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Back on track

If you want to get fit or just do more for your health, cross-country skiing could be the perfect endurance sport for you.

“The essence of cross-country skiing is to be out and about in nature, glide over natural snow and get back in touch with yourself.” This is how Peter Schlickenrieder, silver medallist in Salt Lake City and one of the most successful German cross-country skiers, sums it all up perfectly. The once somewhat outdated winter fun has been developing into a trend sport for some time now and is attracting both young and old to the trails. And for good reason it seems: from a health and prevention aspect, cross-country skiing is a near perfect kind of exercise. It is easy on the joints, trains leg and torso muscles, the shoulder girdle and the arms. It activates more than 90 per cent of the muscles in your body – with a minimum of equipment required. This makes cross-country skiing the perfect cardiovascular workout. It counteracts high blood pressure, heart attacks and diabetes, promotes circulation, facilitates the removal of harmful substances and therefore also helps with vein problems. Additionally, it also increases endurance as well as coordination and balance. This is especially beneficial for the older generation. But there’s no shortage of fun either – more advanced cross-country skiers can reach an amazing speed.

Beginners can acquire some basic fitness levels first by starting off with Nordic Walking or cycling. Using the cross-trainer strengthens the shoulder girdle muscles, a definite advantage for using the poles in cross-country skiing. But before you really get going, an introductory course is recommended. Professional instruction not only prevents injuries due to falls but also helps you decide between classic cross-country skiing and skating. The advantage of the classic technique is that it’s easy to learn the first steps while keeping exertion to a minimum. Skating requires higher fitness levels, depending on how easy you’re finding it to master the technique. But the main movement patterns are also easy to learn and there’s plenty of fun to be had.

However, as with any sport, you should warm up before venturing out into the wondrous winter wonderland. And have a look at the trail plan as well. Beginners are advised to start on easy terrain with flat trails. You can always take a break if you happen to run out of breath on your first few miles on the trail. Longer breaks should be avoided in wintry temperatures though. Once you stop moving, the muscles will cool down very quickly. The better option is to slow down a bit but keep moving.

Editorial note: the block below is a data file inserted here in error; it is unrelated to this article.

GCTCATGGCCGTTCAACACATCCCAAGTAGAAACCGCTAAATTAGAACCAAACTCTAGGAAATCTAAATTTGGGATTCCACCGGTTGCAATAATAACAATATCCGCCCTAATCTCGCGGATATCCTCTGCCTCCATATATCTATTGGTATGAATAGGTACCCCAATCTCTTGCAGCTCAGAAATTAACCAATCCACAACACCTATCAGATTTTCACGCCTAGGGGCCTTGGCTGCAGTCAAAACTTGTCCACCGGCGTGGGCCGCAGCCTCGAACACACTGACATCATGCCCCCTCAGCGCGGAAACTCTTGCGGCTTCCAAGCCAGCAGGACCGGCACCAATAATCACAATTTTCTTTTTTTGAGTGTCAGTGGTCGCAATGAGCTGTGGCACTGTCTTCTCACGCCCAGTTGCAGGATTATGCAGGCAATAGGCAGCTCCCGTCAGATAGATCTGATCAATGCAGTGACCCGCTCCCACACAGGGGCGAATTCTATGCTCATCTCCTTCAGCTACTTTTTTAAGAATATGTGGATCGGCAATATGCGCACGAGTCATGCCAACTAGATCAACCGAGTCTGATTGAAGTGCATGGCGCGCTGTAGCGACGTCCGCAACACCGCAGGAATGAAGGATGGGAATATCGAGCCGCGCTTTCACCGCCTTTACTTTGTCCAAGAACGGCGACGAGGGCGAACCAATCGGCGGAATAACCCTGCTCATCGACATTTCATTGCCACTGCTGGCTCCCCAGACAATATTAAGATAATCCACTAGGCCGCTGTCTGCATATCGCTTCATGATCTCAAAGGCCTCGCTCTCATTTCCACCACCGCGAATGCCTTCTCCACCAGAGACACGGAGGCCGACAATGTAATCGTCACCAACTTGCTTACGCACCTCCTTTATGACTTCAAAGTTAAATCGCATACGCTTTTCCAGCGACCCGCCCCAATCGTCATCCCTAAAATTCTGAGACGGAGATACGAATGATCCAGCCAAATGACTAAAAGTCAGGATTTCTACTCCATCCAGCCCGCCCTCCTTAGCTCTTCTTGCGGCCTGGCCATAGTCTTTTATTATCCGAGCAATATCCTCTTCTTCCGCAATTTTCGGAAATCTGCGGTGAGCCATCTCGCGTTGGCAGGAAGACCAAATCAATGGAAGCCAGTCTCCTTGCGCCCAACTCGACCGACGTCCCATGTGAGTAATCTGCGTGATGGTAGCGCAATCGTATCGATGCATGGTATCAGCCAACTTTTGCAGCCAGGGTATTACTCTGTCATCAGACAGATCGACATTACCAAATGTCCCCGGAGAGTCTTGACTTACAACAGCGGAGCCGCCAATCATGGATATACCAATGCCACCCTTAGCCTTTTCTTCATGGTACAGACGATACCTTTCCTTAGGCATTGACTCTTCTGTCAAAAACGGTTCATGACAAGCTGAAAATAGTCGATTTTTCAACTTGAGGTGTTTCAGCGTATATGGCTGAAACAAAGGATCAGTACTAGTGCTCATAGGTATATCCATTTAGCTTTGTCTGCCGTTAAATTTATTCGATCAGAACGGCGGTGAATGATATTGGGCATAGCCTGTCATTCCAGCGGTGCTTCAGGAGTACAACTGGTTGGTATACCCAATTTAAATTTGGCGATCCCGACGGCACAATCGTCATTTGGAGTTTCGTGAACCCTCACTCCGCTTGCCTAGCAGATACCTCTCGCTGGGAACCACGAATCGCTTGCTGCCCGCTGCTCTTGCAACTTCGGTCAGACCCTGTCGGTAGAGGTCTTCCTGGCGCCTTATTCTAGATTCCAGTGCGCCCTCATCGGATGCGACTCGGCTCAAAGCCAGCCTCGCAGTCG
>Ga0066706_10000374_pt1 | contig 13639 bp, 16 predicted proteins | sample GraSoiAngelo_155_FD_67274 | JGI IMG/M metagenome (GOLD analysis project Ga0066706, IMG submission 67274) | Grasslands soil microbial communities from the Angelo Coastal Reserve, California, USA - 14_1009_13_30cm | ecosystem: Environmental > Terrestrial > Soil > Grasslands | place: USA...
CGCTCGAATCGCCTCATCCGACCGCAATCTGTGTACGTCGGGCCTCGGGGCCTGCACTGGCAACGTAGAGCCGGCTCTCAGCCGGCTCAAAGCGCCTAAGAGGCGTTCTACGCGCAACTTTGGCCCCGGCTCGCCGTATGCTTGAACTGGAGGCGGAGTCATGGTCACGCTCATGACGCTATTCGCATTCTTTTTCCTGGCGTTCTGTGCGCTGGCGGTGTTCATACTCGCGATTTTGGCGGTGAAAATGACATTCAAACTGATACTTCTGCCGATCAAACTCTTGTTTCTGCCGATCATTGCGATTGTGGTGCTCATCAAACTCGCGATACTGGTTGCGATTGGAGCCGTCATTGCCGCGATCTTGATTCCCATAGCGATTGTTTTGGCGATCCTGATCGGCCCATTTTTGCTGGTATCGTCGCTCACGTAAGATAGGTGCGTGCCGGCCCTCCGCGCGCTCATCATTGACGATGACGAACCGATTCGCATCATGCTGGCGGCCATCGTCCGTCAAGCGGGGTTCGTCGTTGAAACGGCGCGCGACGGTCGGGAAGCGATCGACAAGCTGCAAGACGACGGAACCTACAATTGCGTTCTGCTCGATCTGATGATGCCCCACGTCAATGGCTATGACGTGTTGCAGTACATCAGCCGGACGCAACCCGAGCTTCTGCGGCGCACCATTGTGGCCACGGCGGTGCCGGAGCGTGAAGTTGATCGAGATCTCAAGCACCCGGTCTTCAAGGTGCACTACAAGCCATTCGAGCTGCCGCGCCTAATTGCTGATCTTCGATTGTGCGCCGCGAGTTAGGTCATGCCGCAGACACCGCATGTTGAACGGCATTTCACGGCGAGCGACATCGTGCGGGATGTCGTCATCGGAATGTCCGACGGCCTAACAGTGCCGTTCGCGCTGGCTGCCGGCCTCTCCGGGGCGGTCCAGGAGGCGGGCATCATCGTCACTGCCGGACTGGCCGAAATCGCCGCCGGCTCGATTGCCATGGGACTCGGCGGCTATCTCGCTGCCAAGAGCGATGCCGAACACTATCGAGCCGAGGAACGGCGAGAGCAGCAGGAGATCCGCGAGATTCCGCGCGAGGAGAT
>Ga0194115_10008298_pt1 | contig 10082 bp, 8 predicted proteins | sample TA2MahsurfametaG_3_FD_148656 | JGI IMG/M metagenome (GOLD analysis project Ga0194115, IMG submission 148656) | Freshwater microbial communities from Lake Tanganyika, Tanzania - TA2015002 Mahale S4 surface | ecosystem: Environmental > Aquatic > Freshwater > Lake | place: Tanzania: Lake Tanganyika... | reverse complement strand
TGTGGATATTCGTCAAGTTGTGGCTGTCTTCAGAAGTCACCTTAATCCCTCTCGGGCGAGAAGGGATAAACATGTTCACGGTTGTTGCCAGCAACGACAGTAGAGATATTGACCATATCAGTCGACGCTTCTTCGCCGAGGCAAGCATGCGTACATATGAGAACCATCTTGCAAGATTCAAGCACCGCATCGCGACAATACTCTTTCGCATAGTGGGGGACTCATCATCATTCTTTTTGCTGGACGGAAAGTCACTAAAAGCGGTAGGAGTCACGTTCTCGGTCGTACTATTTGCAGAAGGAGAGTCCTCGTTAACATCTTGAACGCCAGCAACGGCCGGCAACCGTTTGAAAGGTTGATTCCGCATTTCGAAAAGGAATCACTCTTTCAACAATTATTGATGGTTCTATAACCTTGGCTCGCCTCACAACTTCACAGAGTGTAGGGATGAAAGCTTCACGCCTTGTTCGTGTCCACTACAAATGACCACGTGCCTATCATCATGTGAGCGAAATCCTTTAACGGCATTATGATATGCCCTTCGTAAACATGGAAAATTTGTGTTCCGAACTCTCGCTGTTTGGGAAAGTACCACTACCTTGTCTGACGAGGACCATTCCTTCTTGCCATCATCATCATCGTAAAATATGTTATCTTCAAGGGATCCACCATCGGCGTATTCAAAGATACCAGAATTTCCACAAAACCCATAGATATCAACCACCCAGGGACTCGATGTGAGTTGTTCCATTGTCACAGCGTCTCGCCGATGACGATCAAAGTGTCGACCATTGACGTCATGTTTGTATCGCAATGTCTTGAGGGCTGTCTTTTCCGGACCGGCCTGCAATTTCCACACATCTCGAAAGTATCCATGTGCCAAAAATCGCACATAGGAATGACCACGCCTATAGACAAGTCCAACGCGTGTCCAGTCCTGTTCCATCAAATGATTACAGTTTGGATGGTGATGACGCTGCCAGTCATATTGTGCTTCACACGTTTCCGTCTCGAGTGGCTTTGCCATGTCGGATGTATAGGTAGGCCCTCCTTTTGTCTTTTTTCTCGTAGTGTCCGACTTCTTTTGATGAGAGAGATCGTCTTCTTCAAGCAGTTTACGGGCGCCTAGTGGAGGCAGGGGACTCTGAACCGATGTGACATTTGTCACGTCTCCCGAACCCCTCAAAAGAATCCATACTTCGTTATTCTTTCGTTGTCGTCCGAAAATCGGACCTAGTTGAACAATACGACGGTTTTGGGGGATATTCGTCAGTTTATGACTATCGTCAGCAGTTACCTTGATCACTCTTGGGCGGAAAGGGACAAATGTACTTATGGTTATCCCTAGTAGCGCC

Clothing is an important consideration in this regard. Sufficient heat insulation and wind protection are an essential requirement for enjoying the wintry conditions, but to simply dress warmly is not the magic cure either. Fabrics that reliably wick the sweat away from the body to keep the skin dry and warm are in demand, even at frosty temperatures. A good pair of gloves and a warm hat that protects the ears round off the cross-country outfit. If you are out and about for longer than an hour, take a drink with you as the body loses fluid even at low temperatures. A banana or an energy bar provide additional energy. Let’s not forget: cross-country skiers activate more muscle groups and burn more calories at the same training intensity as, for example, cyclists or runners.

Product tip

Juzo Adventure

  • Inspiration look
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  • High-quality knit

The Juzo Adventure is the perfect companion for cross-country skiing. Thanks to the high cotton content, it is also extremely skin-friendly. The all-rounder for active people!

Legs with the Juzo Adventure
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